Justice Walter Schaefer of Illinois has advanced “the relation of the United States to the rest of the world” as one argument for national standards of criminal procedure. “The quality of a nation’s civilization can be largely measured by the method it uses in the enforcement of its criminal law. Who speaks for the little guy? The Supreme Court which is in a strategic position to give voice to national ideals.”

For decades, the judiciary had struggled with the problem of how to regulate the inherently coercive environment of police detention. In 1929, President Herbert Hoover formed the Wickersham Commission to study how law enforcement was being applied. The commission found in its 1931 report that the "third degree–that is the use of physical brutality, and other forms of cruelty, to obtain confessions or admissions–is widespread." Five years later, in "Brown v. Mississippi," the Court ruled that confession induced by torture violated the due process clause of the Fourteenth Amendment. In that case, three black men in Mississippi were convicted almost entirely due to confessions obtained after brutal police whippings. "The rack and torture chamber may not be substituted for the witness stand," Chief Justice Charles Evans Hughes wrote for the Court's unanimous majority.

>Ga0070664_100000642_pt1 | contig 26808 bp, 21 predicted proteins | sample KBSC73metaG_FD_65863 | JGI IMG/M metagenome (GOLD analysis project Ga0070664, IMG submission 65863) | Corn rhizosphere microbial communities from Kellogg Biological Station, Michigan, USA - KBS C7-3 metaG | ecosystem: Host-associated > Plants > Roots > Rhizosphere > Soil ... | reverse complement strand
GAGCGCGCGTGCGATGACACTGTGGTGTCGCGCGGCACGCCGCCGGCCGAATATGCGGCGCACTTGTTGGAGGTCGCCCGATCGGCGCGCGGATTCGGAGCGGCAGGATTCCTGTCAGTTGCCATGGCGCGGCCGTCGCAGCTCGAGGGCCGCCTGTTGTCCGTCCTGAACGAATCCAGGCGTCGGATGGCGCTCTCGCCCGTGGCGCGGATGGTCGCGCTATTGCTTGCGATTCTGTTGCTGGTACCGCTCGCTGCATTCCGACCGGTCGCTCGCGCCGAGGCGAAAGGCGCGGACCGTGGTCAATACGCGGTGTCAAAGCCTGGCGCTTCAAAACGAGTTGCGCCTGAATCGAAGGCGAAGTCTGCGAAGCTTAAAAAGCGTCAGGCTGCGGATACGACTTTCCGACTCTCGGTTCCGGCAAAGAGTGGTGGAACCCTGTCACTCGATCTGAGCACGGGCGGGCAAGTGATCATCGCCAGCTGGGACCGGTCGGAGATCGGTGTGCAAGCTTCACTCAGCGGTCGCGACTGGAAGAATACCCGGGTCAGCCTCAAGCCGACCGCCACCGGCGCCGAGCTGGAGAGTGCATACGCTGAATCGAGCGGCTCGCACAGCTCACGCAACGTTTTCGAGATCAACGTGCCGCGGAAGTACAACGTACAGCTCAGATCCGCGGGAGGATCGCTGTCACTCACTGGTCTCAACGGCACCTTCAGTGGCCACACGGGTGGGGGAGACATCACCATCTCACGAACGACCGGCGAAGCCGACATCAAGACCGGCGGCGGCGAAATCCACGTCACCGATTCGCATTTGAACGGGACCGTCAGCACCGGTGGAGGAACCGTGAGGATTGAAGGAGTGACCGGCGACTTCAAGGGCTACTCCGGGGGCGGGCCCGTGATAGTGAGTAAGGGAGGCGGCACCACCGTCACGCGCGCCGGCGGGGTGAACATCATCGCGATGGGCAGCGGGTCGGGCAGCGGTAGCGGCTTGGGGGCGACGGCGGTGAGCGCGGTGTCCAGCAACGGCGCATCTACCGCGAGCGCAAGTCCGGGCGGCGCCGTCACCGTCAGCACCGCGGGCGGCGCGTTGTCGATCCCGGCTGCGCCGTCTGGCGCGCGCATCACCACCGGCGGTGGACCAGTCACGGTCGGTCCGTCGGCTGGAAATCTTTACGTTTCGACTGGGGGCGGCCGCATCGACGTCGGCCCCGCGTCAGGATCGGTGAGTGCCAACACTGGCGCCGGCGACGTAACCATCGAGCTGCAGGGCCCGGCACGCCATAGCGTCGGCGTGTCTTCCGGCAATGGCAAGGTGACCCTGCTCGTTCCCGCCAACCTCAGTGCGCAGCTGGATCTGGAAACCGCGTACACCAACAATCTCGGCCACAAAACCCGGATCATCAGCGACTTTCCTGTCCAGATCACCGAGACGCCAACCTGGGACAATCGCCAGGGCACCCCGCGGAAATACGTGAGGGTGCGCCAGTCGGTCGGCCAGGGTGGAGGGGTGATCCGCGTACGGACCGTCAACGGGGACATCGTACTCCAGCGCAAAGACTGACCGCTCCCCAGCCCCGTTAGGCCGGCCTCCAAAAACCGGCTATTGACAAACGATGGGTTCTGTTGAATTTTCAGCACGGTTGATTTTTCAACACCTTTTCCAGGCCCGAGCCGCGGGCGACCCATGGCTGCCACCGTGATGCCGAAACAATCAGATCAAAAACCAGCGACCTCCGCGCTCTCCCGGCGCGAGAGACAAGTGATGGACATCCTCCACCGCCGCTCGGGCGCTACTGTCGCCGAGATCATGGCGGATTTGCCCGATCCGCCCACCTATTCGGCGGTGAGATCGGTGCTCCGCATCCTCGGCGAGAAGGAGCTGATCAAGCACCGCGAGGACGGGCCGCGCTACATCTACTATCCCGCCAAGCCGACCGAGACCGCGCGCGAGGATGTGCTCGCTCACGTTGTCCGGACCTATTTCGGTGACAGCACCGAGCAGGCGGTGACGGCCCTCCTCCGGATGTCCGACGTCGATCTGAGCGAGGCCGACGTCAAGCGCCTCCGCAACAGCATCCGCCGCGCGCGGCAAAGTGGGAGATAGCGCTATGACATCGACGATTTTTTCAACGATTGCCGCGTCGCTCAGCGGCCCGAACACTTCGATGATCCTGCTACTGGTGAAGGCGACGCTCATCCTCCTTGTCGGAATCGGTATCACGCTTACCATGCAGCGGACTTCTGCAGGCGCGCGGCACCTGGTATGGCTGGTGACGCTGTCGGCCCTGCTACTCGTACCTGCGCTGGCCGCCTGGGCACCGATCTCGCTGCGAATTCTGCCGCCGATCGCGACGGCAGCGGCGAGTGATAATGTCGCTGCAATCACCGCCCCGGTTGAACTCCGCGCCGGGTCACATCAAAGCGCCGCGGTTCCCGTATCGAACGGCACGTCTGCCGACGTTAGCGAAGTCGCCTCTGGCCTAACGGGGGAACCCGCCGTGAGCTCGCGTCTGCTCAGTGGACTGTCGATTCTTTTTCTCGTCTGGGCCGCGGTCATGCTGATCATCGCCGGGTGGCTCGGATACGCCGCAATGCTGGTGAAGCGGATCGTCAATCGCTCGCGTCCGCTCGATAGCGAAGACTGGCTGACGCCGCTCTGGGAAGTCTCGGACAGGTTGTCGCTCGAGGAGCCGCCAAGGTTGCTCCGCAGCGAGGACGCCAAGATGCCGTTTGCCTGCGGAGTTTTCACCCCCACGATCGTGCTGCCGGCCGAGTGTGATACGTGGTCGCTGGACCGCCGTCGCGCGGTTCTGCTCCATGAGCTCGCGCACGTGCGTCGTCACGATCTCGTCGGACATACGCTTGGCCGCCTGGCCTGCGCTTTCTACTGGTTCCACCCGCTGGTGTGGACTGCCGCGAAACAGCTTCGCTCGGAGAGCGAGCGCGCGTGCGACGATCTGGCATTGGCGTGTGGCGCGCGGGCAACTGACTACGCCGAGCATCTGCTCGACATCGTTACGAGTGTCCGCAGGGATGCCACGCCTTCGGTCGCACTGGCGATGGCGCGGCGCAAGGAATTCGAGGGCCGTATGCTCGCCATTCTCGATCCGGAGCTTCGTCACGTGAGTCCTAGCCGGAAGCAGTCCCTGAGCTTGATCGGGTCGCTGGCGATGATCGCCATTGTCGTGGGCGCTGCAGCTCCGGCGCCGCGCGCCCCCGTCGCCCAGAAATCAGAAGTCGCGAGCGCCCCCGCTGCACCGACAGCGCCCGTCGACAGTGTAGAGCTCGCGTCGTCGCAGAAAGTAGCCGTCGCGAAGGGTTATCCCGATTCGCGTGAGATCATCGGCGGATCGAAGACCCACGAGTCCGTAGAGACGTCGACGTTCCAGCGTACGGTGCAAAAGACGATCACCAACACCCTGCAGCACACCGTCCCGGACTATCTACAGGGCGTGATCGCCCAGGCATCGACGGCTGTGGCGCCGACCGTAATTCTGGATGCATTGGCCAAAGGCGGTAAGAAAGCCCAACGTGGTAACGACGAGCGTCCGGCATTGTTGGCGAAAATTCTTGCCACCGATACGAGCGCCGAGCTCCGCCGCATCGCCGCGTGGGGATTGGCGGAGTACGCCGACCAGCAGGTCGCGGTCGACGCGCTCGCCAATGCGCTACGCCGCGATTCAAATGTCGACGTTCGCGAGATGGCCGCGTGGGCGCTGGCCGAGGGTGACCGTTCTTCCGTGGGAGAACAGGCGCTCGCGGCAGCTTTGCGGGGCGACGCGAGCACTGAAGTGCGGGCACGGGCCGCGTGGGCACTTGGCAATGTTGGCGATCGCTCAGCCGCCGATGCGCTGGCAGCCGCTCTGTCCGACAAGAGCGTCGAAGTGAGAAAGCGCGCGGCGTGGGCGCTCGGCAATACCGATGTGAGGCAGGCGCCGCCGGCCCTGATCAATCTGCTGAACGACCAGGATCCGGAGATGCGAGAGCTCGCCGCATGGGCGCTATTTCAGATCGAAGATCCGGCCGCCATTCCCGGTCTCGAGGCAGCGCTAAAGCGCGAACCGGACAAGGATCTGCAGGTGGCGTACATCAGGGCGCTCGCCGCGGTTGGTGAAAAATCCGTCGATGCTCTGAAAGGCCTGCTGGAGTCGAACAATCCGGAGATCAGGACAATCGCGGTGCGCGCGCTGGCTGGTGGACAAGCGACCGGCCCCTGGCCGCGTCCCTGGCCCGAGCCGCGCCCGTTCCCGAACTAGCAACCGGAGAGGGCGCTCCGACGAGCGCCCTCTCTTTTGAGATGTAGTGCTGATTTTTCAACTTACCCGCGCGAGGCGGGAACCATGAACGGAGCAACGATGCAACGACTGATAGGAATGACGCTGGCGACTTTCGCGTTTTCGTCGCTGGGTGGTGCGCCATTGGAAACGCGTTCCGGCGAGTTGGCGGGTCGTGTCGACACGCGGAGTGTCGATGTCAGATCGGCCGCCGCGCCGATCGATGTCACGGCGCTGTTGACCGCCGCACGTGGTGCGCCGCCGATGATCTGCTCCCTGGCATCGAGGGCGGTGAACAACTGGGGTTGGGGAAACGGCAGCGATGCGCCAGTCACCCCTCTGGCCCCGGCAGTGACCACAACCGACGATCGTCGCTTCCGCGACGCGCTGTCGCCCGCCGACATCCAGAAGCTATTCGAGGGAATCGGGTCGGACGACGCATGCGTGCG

By the 1960s, it was clear that more work was needed. A 1961 study by the Commission on Civil Rights reported "evidence is found which indicates that some policemen still resort to physical force to obtain confessions," finding claims of the third degree being used to elicit admissions of guilt.

It was in that context that the high court sought to lay down strict guidelines for what was, as Chief Justice Earl Warren put it, the "inherently intimidating . . . police dominated-atmosphere" that too often violated suspect's rights as law-enforcement officers sought to obtain confessions. Underpinned by the Fifth Amendment's right against self-incrimination, Miranda and its associated cases offered the Supreme Court the opportunity to outline in great specificity what officers must say and do when interviewing a suspect if they hope to use the resulting information against the person.

"Unless a proper limitation upon custodial interrogation is achieved–such as these decisions will advance–there can be no assurance that practices of this nature will be eradicated in the foreseeable future," the Chief Justice wrote.